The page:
12. stee6043

    stee6043 Minister of Fire

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    I just went through a very similar situation in my basement regarding load bearing walls/beams/etc.

    The lesson I learned was this - your local lumber yard will be a HUGE help. I'm not talking HD/Lowes, I'm talking a true lumber yard. I walked into my local lumber yard after spending a few weeks trying to figure out how to properly support a floor (pre-structural engineer). The guys at the lumber yard knew exactly what I was doing and even called the LVL beam manufacturer while I was standing there to get their structural guys to recommend a beam member.

    As stated above I'd ditch your plans for dimensional lumber and find a local yard that can supply LVL's. I bought some rather large units and they were only $5 a foot +/- (I used 3x so call it $15 per foot of finished beam). Having access to the manufacturers engineers was priceless and painless.
  13. Mr A

    Mr A Minister of Fire

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    Yes, engineered structural products are superior to dimensional limber
  14. Joful

    Joful Minister of Fire

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    Perhaps I need to give in on the LVL idea. I've always avoided putting new tech into old buildings... it just feels (and looks) all wrong to me. All of the beams added to my house and barn to date, have come out of the old 1770's barn, which was disassembled by the prior owner. Now having run out of that, I was looking at dimensional lumber as the next best option. Running a bead on the shaper down one lower edge of each joist or girder, goes a long way to keeping it looking like a proper old barn.

    Re: foundation. My assumption is the foundation is not sufficient to carry any point loads. I believe the slab was poured as a monolithic, with a perimeter trench, although I do not know how deep. A load bearing wall sitting on my existing 6" x 8" sill beams is of less concern, as the load is well distributed along the length. But all new posts and columns (point loads) will be sitting on new piers, dug and poured by me.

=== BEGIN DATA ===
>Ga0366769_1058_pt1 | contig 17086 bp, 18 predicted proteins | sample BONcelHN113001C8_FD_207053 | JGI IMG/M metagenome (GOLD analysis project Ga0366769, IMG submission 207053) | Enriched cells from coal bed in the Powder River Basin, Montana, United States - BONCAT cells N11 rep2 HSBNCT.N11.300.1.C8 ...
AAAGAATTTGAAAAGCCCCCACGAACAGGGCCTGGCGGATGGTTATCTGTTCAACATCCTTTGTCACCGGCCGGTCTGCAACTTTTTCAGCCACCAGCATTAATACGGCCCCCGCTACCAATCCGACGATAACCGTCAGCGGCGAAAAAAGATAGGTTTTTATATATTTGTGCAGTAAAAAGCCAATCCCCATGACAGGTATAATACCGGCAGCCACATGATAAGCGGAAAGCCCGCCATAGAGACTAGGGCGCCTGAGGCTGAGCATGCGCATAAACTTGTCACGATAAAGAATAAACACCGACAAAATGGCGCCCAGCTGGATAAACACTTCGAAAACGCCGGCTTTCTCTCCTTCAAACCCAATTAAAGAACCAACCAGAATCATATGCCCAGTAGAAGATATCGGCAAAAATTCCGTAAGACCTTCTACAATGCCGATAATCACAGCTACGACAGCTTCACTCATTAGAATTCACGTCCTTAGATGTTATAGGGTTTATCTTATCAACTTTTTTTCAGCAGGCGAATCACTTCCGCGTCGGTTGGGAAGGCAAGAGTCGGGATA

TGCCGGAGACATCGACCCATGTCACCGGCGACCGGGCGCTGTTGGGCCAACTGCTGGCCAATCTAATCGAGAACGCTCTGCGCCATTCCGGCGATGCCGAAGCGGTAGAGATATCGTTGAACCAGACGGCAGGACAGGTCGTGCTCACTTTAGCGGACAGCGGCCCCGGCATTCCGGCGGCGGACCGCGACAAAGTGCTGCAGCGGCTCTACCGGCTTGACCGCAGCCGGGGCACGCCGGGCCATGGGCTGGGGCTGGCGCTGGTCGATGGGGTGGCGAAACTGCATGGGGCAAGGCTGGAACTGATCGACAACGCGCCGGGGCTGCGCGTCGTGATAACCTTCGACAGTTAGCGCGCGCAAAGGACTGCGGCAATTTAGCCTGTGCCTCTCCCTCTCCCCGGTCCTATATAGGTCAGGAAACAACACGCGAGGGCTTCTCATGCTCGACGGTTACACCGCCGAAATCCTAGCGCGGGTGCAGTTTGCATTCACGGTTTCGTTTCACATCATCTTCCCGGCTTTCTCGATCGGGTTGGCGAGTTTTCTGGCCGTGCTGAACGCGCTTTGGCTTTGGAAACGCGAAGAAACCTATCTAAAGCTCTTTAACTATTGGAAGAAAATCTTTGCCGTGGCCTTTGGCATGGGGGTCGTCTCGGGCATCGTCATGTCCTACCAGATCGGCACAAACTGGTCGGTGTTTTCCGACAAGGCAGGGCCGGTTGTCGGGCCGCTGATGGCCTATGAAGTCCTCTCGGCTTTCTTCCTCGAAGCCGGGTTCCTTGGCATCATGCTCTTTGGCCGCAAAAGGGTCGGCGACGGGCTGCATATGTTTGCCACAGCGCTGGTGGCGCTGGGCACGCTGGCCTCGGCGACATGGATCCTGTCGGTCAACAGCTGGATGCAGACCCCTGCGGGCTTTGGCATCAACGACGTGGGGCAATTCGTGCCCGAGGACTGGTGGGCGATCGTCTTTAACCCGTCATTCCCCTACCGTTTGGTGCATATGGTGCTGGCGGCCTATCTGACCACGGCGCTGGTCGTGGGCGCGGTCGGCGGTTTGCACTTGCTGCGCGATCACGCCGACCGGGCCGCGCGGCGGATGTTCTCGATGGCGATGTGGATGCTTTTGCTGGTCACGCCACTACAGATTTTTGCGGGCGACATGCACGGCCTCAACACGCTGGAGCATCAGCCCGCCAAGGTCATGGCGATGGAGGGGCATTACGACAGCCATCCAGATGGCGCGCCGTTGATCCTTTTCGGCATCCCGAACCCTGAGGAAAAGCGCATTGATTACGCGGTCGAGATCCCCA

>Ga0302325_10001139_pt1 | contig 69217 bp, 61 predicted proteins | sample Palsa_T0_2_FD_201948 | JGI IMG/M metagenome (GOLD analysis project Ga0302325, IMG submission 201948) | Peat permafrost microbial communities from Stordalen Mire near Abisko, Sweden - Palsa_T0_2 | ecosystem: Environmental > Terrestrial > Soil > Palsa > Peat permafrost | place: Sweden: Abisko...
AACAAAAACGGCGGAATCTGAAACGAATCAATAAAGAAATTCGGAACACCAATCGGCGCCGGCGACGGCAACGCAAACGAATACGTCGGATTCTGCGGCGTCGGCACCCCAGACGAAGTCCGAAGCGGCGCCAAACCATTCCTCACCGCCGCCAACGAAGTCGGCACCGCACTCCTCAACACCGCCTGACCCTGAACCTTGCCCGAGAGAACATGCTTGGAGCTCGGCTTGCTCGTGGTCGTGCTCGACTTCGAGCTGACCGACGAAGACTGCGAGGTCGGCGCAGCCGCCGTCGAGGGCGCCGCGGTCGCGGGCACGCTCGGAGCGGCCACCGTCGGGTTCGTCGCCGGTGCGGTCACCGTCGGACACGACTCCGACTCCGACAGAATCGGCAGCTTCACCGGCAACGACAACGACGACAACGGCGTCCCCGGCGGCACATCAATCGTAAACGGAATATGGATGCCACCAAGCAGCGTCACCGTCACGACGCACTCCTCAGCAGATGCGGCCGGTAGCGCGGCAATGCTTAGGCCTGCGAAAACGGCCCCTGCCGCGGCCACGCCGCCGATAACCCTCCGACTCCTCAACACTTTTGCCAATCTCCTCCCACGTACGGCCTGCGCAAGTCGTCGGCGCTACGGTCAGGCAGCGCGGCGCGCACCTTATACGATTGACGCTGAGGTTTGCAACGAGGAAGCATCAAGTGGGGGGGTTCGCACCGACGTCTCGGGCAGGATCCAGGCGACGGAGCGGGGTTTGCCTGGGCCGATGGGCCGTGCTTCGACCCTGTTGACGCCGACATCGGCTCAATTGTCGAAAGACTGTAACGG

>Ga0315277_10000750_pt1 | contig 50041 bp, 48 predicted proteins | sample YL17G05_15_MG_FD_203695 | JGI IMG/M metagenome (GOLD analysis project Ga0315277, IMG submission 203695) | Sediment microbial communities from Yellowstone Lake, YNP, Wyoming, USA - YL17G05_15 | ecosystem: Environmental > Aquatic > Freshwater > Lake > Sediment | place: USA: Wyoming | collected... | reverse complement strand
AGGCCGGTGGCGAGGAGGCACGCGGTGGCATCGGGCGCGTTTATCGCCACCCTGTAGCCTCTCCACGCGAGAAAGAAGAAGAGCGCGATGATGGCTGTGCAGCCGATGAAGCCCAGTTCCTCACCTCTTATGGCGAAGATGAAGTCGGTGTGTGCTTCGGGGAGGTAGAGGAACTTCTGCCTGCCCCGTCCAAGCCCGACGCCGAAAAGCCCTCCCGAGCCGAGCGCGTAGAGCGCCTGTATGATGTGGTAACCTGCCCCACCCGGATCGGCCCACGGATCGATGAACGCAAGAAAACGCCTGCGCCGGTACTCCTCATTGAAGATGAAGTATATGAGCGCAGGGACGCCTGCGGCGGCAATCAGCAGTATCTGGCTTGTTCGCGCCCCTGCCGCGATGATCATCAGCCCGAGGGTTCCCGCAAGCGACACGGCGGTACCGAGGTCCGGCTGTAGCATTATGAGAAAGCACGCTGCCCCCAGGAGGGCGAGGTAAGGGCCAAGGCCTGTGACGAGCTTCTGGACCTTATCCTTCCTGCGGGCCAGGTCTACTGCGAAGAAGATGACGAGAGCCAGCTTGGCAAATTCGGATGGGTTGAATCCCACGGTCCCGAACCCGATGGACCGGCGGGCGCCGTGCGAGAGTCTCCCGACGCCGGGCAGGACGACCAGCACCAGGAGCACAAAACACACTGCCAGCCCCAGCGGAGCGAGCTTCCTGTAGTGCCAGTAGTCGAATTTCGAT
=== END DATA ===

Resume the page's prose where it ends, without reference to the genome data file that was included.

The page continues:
15. peakbagger

    peakbagger Minister of Fire

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    Reusing old timber may feel right but if a code official or structural engineer gets a wind of it, they will either make you vastly oversize the beam or not allow its use. The problem with using old timber is that its not graded. The grade is used to look up the allowable stress which is then used as part of the calculations. If there isnt a grade stamp, someone has to make an assumption on the strength and since their license is riding on it, they will use a low value and factor of safety on top of that. With a grade stamp, they can look it up in the table and use the highest value.
  16. Joful

    Joful Minister of Fire

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    Good to know! Had not thought of the legality of it. I just look at a 150 year old DF beam without a knot or check to be seen anywhere within, and say it must be grade SS.

    Would be interesting to see what they make of the large oak and walnut (yes... walnut) floor joists in my house! I've not seen a grading table for them... but they've held fine for 240 years.
  17. peakbagger

    peakbagger Minister of Fire

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    Well if you can find a licensed lumber grader and he is willing to grade it, not a problem. Structure very rarely fail due to overloaded structural members, usually they fail due to poor detailing. A piece of wood will deflect a significant amount before it breaks.

    In recent history timber framers had a tough time figuring out a good exterior wall system. Eventually many of them settled on stress skin walls. Of course soon thereafter the stress skin folks figured out they didnt need the timber frame, the stess skins worked fine for both the walls and the structure.